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dozenal thinking Options
Posted: Monday, December 12, 2016 11:33:40 AM

Rank: Advanced Member

Joined: 11/30/2012
Posts: 878
Neurons: 467,481
Location: Bucharest, Bucuresti, Romania
Hi, all!

If you wanted to estimate the number of items in a group, after taking a glance at them:

* When there are about 10-12 items, would you say 10 or a dozen? (or even 12?) What number comes first to your mind, 10 or 12?
* When there are 5-6 items, would you rather say 5 or half a dozen? (or 6?)
* When you want to overstate a number – would you say 10 or a dozen? ("You've already eaten 10 / a dozen cookies" when that person only had 3 or 4)

Seems to me like 10 or 5 would be much simpler – only 1 syllable and more straightforward!

I understand the duodecimal system, its origins and its advantages (more factors). I know that some people would like the entire world to switch to the dozenal system because it's more natural, it makes more sense and it's easier to use. I wonder if it's not already too late for this. Some teach their kids how to say the time of day, the date, the year and other things in the dozenal system. (And by the way, apparently "2016 is the beginning of a new century - if you count in twelves. If you do that then the year 2016 becomes the year 1200".) I find all this fascinating. But I wanna understand why it is used so naturally by many in a world where the decimal system currently prevails.

Is it used mostly for tangible objects? Haven't really heard: a dozen years, months… or a dozen inches. Definitely not for money (decimal currency).

What about with "times"? I've told you a dozen times? 10/12 times?

For large quantities – would you say "dozens of" or "tens of"? Dozens would come more naturally to native speakers, I think. Isn't that harder to multiply? I mean, if you say tens – you have 20 or 30 or 40 or x0. With dozens, it means you have 24 or 36 or 48 or… Think I realize it doesn’t have to be this precise (even with tens you could be talking about 35, let's say). And I know that "dozen" or "dozens of something" can informally mean "a lot of something".

Someone said here: "In English, one would normally say "dozens of" rather than "tens of", so there is some overlap. I might use "dozens of" for an amount between 36 (a dozen, two dozen, dozens...) and 132 (a dozen less than a gross), "scores of" for a number between 40 and 199, and "hundreds of" for values greater than that. I don't think I've ever thought about the reasoning behind this; it would really depend on which number sounded better in the areas which overlap."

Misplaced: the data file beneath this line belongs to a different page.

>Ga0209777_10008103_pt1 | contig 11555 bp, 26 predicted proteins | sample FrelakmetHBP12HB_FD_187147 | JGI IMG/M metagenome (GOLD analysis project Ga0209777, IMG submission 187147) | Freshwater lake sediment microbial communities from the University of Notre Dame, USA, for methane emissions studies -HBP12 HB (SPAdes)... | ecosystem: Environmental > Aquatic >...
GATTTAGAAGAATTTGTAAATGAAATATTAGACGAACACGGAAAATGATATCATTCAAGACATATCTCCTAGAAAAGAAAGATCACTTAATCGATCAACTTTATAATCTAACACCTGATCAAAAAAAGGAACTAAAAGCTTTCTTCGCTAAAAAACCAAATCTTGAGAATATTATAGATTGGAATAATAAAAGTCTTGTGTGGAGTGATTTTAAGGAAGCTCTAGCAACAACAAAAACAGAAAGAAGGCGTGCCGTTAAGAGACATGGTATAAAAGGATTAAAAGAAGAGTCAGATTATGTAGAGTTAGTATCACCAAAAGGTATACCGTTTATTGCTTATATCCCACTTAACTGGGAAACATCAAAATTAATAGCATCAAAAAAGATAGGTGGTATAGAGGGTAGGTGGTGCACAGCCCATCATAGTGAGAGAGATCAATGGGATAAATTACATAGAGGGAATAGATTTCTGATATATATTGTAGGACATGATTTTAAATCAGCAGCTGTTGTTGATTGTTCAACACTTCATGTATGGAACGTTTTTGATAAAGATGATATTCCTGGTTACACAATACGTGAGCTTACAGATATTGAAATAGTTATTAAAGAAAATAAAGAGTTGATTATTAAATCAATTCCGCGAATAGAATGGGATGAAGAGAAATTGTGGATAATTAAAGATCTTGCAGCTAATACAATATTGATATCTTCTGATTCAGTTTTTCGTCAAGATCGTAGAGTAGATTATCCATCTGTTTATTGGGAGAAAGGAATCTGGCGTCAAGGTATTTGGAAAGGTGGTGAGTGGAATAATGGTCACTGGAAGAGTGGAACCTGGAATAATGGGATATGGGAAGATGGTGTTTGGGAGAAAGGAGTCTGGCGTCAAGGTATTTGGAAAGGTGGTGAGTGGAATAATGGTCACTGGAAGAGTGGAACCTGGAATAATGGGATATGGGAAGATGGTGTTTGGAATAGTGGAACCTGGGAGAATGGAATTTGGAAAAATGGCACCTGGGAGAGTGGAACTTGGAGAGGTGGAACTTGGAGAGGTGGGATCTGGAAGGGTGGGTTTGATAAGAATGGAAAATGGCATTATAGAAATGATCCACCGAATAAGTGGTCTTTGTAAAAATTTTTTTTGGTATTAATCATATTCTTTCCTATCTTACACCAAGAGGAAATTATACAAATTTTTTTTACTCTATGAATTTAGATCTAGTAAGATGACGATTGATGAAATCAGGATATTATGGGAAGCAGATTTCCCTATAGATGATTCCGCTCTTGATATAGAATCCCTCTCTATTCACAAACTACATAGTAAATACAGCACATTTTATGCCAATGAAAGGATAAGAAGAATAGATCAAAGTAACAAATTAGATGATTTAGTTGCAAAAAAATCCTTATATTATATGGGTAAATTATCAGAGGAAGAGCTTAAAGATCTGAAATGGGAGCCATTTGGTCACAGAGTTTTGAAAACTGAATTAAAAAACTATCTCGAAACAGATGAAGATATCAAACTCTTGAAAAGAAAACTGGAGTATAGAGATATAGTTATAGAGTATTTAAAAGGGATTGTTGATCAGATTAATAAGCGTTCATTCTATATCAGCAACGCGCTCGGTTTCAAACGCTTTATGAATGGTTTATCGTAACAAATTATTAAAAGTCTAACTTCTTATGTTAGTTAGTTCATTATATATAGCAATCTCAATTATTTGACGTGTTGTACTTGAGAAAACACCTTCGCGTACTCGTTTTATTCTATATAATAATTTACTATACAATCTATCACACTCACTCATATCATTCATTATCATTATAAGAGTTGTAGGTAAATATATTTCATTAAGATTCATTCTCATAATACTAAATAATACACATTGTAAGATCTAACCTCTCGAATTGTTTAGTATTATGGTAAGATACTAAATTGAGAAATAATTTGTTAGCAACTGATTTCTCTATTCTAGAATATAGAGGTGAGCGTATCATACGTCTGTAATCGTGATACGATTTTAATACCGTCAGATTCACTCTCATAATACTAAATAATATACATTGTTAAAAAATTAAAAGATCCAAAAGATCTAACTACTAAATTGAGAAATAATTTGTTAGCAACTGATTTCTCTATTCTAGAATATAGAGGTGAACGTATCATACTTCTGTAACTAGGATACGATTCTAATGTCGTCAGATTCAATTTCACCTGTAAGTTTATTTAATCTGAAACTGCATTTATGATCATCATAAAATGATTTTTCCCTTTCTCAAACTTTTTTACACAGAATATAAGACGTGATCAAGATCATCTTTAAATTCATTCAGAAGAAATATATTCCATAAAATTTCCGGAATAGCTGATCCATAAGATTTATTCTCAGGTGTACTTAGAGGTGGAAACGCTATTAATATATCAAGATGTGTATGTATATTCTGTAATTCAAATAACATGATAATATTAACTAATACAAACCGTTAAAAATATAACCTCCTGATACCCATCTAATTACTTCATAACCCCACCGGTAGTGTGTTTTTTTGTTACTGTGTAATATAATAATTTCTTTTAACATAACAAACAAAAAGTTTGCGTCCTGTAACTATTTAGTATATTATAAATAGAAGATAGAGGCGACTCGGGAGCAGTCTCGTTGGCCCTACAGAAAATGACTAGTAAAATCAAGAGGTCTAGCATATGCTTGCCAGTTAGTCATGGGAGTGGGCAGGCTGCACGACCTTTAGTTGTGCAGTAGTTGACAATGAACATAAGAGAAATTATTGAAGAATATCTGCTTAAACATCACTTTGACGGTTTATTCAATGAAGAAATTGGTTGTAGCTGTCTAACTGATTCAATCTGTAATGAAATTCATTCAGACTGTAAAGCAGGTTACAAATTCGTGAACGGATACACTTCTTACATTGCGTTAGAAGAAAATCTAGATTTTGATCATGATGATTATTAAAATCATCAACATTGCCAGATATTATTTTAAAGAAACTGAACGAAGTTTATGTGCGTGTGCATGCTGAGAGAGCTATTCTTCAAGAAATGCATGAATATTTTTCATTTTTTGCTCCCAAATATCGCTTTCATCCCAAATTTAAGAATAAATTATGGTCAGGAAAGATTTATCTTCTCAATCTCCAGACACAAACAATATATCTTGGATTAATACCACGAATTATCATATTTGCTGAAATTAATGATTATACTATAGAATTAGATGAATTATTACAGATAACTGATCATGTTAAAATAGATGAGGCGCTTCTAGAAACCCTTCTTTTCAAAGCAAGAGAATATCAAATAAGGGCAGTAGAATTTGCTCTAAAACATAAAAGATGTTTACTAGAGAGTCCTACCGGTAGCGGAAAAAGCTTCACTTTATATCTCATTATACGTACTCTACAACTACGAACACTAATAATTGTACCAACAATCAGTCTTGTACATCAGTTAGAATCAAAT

To those of you who use "dozen", is it because that's the way you were taught or the way you've always heard it?

Is this mostly an American thing or far from it?

Does it have anything to do with the fact that many things are sold by the dozen (and they're cheaper that way Whistle)? (eggs, doughnuts…)

Or do you simply feel it sounds better?

Doesn't it clash in your brain with the fact that virtually everything else is in hundreds, thousands, tens of thousands…?

Of course, you don't have to answer all of these questions! About 10 or 12 of them will do :P


extra fun stuff:

A baker's half dozen is 7 and half a baker's dozen is 6.5.

"A dozen, a gross, and a score,
plus three times the square root of four,
divided by seven,
plus five times eleven,
is nine squared and not a bit more."
---Jon Saxton (math textbook author)

The dozenal clock (I really, really like it):

[image not available]

this is also cool:
“Little Twelve Toes” from Schoolhouse Rock

and a seasonal one:
Straight No Chaser - The 12 Days of Christmas

Posted: Monday, December 12, 2016 12:13:54 PM

Rank: Advanced Member

Joined: 9/12/2011
Posts: 34,403
Neurons: 227,927
Location: Livingston, Scotland, United Kingdom
The oldest systems of organised maths did not use the decimal system.

Sixties, dozens, three-hundred and sixty, ninety, three, and so on.
360 degrees for a circle, 60 degrees for an equilateral triangle, 90 for a right angle, 30 for a comfortable wedge.
These seem a lot more natural for counting.
100 degrees in a circle, 16.66666666666 for an equilateral triangle, 25 for a right angle, 8.333333333 for a wedge - not easy to think with.

If you have a crowd milling around, it's easier to count them in threes than in tens or fives.

The decimal system was enforced by a politician who obviously didn't know anything more than "Der, how many fingers do I have? d'oh! "
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